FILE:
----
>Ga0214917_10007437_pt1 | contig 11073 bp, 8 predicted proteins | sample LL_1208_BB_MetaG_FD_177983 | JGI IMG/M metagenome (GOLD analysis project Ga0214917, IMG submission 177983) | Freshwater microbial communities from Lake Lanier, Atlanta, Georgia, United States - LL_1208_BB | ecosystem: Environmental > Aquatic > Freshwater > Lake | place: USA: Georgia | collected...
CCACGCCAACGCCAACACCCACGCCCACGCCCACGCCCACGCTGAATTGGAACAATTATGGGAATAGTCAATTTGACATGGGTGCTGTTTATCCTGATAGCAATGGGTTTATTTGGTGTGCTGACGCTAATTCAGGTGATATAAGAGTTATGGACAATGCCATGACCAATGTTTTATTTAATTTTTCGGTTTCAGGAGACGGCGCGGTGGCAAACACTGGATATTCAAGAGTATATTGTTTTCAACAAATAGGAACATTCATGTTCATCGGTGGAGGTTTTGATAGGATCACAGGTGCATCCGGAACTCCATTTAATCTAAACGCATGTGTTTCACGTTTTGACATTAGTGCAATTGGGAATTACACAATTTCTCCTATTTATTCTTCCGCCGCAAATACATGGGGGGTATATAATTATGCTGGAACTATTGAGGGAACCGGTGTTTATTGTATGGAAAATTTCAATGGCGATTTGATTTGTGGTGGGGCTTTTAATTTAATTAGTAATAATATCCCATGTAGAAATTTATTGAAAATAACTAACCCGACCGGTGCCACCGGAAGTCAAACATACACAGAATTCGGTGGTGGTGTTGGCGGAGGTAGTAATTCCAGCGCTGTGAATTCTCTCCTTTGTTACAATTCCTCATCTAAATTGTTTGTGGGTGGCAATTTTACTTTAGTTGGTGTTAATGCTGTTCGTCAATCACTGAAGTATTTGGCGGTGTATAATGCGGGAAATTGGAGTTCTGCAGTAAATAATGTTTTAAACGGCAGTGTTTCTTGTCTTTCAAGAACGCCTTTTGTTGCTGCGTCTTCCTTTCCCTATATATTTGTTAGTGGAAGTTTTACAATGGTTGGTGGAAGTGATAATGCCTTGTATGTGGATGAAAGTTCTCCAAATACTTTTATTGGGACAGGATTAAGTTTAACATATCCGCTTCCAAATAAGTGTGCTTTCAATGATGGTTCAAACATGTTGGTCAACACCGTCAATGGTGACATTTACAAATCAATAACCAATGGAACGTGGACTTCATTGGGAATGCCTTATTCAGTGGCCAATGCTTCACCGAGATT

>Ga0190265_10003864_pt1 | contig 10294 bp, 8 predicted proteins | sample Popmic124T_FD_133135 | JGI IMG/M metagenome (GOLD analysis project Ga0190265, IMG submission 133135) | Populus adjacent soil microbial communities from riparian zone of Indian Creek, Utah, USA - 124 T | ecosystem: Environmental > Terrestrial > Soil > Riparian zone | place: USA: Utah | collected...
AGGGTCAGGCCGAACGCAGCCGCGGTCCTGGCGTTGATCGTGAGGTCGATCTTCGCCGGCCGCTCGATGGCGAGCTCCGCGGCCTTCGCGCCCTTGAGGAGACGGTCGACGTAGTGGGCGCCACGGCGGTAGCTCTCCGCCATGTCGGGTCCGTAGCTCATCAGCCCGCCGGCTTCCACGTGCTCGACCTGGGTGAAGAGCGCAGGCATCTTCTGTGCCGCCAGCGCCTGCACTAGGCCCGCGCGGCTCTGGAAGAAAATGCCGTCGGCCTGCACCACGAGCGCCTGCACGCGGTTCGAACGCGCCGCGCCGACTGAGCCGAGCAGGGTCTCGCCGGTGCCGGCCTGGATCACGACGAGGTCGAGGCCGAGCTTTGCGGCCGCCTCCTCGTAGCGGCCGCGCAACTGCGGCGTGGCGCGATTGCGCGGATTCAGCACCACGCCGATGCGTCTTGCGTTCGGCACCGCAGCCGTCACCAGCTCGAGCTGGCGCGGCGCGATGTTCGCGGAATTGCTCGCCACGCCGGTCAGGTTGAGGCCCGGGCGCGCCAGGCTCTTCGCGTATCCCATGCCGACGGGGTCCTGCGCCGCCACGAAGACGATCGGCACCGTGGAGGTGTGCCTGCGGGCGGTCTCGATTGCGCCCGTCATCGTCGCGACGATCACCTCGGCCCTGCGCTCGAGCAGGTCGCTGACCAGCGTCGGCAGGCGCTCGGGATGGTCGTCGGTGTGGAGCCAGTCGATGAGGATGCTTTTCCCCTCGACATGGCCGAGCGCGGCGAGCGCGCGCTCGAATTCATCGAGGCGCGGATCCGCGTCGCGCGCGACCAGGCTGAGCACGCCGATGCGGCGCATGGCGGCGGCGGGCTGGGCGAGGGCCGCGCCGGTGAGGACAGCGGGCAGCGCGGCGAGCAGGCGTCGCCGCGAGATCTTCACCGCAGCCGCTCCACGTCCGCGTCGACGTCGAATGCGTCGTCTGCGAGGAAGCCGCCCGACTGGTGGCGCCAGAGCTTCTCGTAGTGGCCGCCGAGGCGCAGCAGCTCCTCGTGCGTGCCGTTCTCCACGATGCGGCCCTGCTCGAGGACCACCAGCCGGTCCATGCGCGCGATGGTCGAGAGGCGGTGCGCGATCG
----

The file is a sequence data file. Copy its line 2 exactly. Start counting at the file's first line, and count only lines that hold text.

CCACGCCAACGCCAACACCCACGCCCACGCCCACGCCCACGCTGAATTGGAACAATTATGGGAATAGTCAATTTGACATGGGTGCTGTTTATCCTGATAGCAATGGGTTTATTTGGTGTGCTGACGCTAATTCAGGTGATATAAGAGTTATGGACAATGCCATGACCAATGTTTTATTTAATTTTTCGGTTTCAGGAGACGGCGCGGTGGCAAACACTGGATATTCAAGAGTATATTGTTTTCAACAAATAGGAACATTCATGTTCATCGGTGGAGGTTTTGATAGGATCACAGGTGCATCCGGAACTCCATTTAATCTAAACGCATGTGTTTCACGTTTTGACATTAGTGCAATTGGGAATTACACAATTTCTCCTATTTATTCTTCCGCCGCAAATACATGGGGGGTATATAATTATGCTGGAACTATTGAGGGAACCGGTGTTTATTGTATGGAAAATTTCAATGGCGATTTGATTTGTGGTGGGGCTTTTAATTTAATTAGTAATAATATCCCATGTAGAAATTTATTGAAAATAACTAACCCGACCGGTGCCACCGGAAGTCAAACATACACAGAATTCGGTGGTGGTGTTGGCGGAGGTAGTAATTCCAGCGCTGTGAATTCTCTCCTTTGTTACAATTCCTCATCTAAATTGTTTGTGGGTGGCAATTTTACTTTAGTTGGTGTTAATGCTGTTCGTCAATCACTGAAGTATTTGGCGGTGTATAATGCGGGAAATTGGAGTTCTGCAGTAAATAATGTTTTAAACGGCAGTGTTTCTTGTCTTTCAAGAACGCCTTTTGTTGCTGCGTCTTCCTTTCCCTATATATTTGTTAGTGGAAGTTTTACAATGGTTGGTGGAAGTGATAATGCCTTGTATGTGGATGAAAGTTCTCCAAATACTTTTATTGGGACAGGATTAAGTTTAACATATCCGCTTCCAAATAAGTGTGCTTTCAATGATGGTTCAAACATGTTGGTCAACACCGTCAATGGTGACATTTACAAATCAATAACCAATGGAACGTGGACTTCATTGGGAATGCCTTATTCAGTGGCCAATGCTTCACCGAGATT